Is Vitamin E Good or Bad For You?
Vitamin E is the egg of the supplement world. It seems like every other year we hear how awesome it is to take vitamin E for its antioxidant effects only to hear later it’s actually bad for you. It’s hard to imagine how something naturally occurring in the human body could be bad for you, but as the old saying goes, everything in moderation. Since I brought up eggs, they help to put things in perspective in this case. They are healthy, nutritious, and delicious, but eating too many eggs can be overkill. Perhaps vitamin E is the same way.
A study this month published by Nutrition and Metabolism aimed to clear up some of this confusion over vitamin E. The researchers took a new approach to examining the vitamin known as “metabolomics.” Metabolomics looks at how a substance influences metabolic pathways and the chemicals that are left behind.
We already know vitamin E has antioxidant and cardioprotective (it keeps your heart safe) influences. We also know high doses of the vitamin can increase mortality. Using metabolomics the researchers hoped to find out why vitamin E seems to be sometimes healthy, and sometimes very unhealthy. They took ten subjects, had them take 400 mg of vitamin E for 4 weeks, and studied the effects.
After 4 weeks the circulating vitamin E of the subjects was about 1.5 times what it was when they first started. The major result from this was an increase in various types of lysoPC, caused by increased metabolism of phospholipids (the stuff that makes up your cell membranes). It isn’t clear whether this is because vitamin E is directly affecting cell membranes, or because it is causing some other issue which initiates membrane metabolism, but the effect of this was generally pro-inflammation. Although inflammation has been shown in some studies to be reduced in the long term through vitamin E supplementation, this study showed that, at least in certain parts of the body, inflammation could be increased.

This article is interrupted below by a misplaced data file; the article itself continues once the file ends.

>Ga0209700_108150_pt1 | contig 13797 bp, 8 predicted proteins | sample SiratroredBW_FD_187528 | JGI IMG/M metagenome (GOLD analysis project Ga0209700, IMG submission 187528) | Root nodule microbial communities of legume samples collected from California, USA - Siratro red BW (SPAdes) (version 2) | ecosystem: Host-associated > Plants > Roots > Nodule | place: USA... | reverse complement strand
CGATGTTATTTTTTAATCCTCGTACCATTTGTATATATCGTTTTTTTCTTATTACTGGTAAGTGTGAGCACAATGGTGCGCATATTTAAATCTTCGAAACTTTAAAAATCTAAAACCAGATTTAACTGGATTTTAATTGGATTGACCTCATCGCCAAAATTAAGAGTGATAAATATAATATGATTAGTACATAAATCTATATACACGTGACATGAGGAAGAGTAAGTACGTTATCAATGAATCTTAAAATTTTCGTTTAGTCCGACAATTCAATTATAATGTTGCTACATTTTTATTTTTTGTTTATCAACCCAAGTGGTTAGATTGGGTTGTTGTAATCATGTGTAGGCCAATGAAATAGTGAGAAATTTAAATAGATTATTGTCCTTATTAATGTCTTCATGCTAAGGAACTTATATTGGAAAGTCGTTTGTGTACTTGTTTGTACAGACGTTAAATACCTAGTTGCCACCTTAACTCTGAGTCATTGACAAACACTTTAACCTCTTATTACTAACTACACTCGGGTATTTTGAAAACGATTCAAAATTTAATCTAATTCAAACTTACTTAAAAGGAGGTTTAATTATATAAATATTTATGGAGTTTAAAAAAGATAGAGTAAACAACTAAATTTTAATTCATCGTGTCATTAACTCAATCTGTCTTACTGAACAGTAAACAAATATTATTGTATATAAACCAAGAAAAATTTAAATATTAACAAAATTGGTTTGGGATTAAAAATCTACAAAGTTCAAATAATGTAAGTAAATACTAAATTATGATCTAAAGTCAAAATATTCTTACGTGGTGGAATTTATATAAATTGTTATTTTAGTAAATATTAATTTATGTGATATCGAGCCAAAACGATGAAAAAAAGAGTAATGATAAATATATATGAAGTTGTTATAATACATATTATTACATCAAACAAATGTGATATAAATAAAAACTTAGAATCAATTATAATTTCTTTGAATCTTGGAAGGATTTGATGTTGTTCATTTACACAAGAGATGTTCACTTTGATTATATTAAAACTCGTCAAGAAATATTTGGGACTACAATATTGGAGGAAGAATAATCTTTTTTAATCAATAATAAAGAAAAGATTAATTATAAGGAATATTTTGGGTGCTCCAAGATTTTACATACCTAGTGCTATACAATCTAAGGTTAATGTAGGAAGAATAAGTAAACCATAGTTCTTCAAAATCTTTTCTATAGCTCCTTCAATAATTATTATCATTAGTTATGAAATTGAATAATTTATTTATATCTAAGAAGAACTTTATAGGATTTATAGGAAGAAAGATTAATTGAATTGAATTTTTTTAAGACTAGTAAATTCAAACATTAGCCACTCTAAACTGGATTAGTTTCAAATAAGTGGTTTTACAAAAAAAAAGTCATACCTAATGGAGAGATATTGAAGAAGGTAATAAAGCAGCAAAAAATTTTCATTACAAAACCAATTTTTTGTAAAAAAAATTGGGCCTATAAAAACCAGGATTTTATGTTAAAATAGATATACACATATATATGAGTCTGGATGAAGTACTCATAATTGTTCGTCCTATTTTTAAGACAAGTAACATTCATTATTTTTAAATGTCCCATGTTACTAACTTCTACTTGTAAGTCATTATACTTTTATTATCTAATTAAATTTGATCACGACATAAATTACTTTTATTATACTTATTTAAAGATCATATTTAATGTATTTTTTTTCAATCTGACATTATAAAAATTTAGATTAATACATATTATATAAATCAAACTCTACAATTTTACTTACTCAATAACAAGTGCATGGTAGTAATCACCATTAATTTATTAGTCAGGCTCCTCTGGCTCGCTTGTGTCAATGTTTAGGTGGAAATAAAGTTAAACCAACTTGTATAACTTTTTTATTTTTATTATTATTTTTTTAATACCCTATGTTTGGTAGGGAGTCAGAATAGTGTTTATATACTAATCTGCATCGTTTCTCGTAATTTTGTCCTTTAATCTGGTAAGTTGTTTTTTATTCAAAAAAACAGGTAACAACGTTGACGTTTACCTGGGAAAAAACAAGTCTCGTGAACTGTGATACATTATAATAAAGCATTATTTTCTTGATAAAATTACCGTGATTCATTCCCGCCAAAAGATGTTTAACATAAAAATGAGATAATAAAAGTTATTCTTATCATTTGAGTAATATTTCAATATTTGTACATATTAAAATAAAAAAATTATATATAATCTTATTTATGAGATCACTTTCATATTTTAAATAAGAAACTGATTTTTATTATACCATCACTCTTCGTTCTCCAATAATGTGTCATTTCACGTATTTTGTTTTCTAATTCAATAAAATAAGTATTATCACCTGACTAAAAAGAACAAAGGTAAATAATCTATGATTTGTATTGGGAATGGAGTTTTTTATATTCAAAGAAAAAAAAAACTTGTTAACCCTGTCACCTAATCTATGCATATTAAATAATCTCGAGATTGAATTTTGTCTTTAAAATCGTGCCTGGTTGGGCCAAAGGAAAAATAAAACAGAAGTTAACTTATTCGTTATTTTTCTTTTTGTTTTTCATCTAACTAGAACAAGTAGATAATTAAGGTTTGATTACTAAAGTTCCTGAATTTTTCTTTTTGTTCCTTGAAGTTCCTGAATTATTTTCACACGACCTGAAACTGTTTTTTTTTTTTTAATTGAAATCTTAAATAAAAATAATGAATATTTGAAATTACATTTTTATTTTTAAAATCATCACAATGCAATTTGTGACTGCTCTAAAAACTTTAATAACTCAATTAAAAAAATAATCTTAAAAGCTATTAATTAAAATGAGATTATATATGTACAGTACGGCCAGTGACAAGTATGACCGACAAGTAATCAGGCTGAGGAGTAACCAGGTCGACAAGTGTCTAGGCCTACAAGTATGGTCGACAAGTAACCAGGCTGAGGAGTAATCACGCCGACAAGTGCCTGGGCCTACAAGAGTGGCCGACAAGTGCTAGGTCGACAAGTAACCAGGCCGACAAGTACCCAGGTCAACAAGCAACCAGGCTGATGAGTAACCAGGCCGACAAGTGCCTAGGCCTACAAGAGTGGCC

For athletes and other trainees, inflammation should be avoided when possible, and dealt with when not. However, this study seems to only hint at the mechanisms for increased mortality with high doses of vitamin E. The 400 mg used in the study was a pretty standard dose, and although there were increased markers for inflammation it wasn’t demonstrated as a detrimental health impact per se.
Vitamin E, especially in normal doses, seems to improve health. But as the dose goes up there is an increase in the impact on cell membrane integrity and metabolism. The inflammation caused as a result may overwhelm the positives, but so far it seems the moderate approach is best. If you’re taking vitamin E, don’t worry. You’ll probably be healthier than you would be if you didn’t. Just don’t overdo it.
1. Max Wong, et. al., “A metabolomic investigation of the effects of vitamin E supplementation in humans,” Nutrition and Metabolism, 9:110 (2012)
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